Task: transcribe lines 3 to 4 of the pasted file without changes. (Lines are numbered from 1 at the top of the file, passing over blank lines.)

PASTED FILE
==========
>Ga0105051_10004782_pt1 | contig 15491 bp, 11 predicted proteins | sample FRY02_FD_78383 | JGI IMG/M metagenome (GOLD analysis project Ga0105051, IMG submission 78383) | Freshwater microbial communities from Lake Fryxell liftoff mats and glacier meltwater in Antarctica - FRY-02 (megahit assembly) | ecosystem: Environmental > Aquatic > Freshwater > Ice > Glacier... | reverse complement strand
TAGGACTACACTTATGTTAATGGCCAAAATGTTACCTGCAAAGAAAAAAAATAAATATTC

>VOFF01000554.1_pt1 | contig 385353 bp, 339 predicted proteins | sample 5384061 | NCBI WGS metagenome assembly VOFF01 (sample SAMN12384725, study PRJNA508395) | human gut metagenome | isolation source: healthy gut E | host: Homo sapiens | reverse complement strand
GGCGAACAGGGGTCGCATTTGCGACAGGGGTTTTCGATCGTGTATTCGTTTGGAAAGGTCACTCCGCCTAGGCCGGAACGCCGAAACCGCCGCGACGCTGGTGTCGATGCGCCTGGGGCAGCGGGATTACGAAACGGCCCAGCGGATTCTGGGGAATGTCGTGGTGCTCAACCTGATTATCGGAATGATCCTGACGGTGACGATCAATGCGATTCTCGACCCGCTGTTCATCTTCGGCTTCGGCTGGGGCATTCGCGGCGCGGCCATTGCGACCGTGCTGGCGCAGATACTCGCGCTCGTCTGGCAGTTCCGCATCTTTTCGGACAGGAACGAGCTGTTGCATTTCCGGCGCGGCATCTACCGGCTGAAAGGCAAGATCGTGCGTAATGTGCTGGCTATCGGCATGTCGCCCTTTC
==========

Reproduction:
>VOFF01000554.1_pt1 | contig 385353 bp, 339 predicted proteins | sample 5384061 | NCBI WGS metagenome assembly VOFF01 (sample SAMN12384725, study PRJNA508395) | human gut metagenome | isolation source: healthy gut E | host: Homo sapiens | reverse complement strand
GGCGAACAGGGGTCGCATTTGCGACAGGGGTTTTCGATCGTGTATTCGTTTGGAAAGGTCACTCCGCCTAGGCCGGAACGCCGAAACCGCCGCGACGCTGGTGTCGATGCGCCTGGGGCAGCGGGATTACGAAACGGCCCAGCGGATTCTGGGGAATGTCGTGGTGCTCAACCTGATTATCGGAATGATCCTGACGGTGACGATCAATGCGATTCTCGACCCGCTGTTCATCTTCGGCTTCGGCTGGGGCATTCGCGGCGCGGCCATTGCGACCGTGCTGGCGCAGATACTCGCGCTCGTCTGGCAGTTCCGCATCTTTTCGGACAGGAACGAGCTGTTGCATTTCCGGCGCGGCATCTACCGGCTGAAAGGCAAGATCGTGCGTAATGTGCTGGCTATCGGCATGTCGCCCTTTC